The initial collection of game proposals for the Zenobia Award, a mentorship program designed to uplift designers from diverse backgrounds, have been revealed.
Announced in November 2020, the Zenobia Award is an initiative in which applicants are invited to pitch their tabletop game concepts with the aim of gaining cash prizes or developing a relationship with key publishing companies. Established by several notable names in the tabletop industry - including Root creator Cole Wehrle and Geoff Engelstein, designer of titles such as Space Cadets and The Expanse - the Zenobia Award is intended to provide an entry point into games design for people who are not “white, male, straight, usually academic, often a part-time dabbler in spurious facial hair”.
By supporting creators who come from diverse backgrounds, the Zenobia Award judges hope to discover more upcoming tabletop games that “tackle some historical subject - political, social, cultural, scientific, economic, military or other,” from an angle that audiences might not have experienced before.
Relating to this, we got a huge number of applicants for the @ZenobiaAward Many of the game ideas want to examine parts of history and society that I never would have considered, and are incredibly exciting - and games we need to see. https://t.co/Ra9LmCTyLT— Geoff Engelstein(@gengelstein) January 18, 2021
After receiving 145 applications and reviewing 86 proposals for various game concepts, the Zenobia Award volunteers for March 2021 have decided to advance 46 games further in the competition. An image displaying the concepts behind the selected titles has been posted on the award's website, with each one being sorted into a corresponding historical period and geographical area, as well as given labels to indicate what kind of history the game covers.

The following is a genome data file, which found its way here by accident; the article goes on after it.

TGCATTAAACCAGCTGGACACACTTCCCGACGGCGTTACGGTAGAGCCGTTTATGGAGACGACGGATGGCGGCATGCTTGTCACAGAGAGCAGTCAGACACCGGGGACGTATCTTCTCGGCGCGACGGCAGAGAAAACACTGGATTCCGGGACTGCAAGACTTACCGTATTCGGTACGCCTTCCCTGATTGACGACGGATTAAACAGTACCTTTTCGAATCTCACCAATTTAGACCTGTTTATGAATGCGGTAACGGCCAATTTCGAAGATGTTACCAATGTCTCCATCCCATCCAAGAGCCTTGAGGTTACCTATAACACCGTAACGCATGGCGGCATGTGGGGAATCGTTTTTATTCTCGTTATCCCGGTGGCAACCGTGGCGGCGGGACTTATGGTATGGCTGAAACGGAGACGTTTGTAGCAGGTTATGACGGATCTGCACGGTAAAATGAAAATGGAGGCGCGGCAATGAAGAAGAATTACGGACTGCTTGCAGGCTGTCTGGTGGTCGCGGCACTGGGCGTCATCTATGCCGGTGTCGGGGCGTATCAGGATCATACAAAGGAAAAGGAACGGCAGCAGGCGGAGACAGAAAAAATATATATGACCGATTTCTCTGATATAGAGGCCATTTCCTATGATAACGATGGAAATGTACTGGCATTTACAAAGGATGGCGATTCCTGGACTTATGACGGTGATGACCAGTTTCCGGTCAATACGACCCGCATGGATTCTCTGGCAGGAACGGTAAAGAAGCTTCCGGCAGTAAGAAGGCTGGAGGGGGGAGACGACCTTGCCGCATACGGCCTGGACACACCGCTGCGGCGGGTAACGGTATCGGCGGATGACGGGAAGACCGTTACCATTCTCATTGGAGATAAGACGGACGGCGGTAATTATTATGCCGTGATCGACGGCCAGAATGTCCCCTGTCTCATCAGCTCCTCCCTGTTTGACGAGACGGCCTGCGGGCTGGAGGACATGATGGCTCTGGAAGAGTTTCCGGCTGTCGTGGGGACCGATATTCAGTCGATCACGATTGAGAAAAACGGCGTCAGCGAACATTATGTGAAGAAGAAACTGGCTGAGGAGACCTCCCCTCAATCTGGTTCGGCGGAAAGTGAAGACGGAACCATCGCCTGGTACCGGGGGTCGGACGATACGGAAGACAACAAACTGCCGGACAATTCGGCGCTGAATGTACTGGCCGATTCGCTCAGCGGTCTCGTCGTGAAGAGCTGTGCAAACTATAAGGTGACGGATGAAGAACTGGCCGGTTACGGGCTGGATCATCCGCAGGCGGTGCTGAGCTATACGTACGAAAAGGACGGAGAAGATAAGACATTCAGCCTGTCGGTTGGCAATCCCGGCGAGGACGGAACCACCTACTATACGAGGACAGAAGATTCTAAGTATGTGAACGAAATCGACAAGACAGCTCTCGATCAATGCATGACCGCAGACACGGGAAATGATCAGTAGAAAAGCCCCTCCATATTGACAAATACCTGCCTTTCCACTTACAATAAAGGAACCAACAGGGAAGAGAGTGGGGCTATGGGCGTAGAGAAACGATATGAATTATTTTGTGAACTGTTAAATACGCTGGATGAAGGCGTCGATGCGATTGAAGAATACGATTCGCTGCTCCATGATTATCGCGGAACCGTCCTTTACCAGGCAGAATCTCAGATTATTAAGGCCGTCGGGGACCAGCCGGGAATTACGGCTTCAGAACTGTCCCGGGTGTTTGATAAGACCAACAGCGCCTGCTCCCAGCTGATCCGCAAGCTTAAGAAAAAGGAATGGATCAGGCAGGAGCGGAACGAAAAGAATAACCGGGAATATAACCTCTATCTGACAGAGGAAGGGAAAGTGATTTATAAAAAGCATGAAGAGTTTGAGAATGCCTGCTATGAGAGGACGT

The concept ideas for the 46 titles range from pre-1500s history right up to the current day, with the subject matters spanning the entire globe. Some games focus on the issue of colonisation, such as Liberation-Haiti by Damon Stone - which sees the players fighting against a French colonialist government attempting to enslave Africans and Maroons - or pre-colonialist societies, such as a game about a pre-Columbian Cherokee village called Winter Rabbit by Will Thompson.
Other game concepts focus on the subject of queer history, including Molly House by Joseph Kelly - a game about a group of gender-defying individuals who meet in London’s 18th-century molly houses - as well as Mano Kapazoglou’s Legendary Children, that has players becoming members of a ballroom community predominantly featuring Black and Latinx LGBT groups.
Alternatively, titles such as Turmoil in Tiananmen - by Naomi Shi, Catherine Dillman and Juliette Gage - and Longwen Chiang’s The Yellow Revolution look to cover the history of rebellion and protest in China and the Philippines respectively.
The design teams behind the selected prototypes are set to continue developing their game ideas, with feedback from their mentors and technical support from Zenobia volunteers, until June 15th - by which time they’ll need to present their refined designs to the panel of judges.
From the final selection of games, the judges will select three designs - whose creators will win up to $4,000 in cash prizes, as well as receive support in pitching their games to publishers. The announcement date of the winners is yet to be confirmed, but the entire awards process is expected to be completed by October 15th.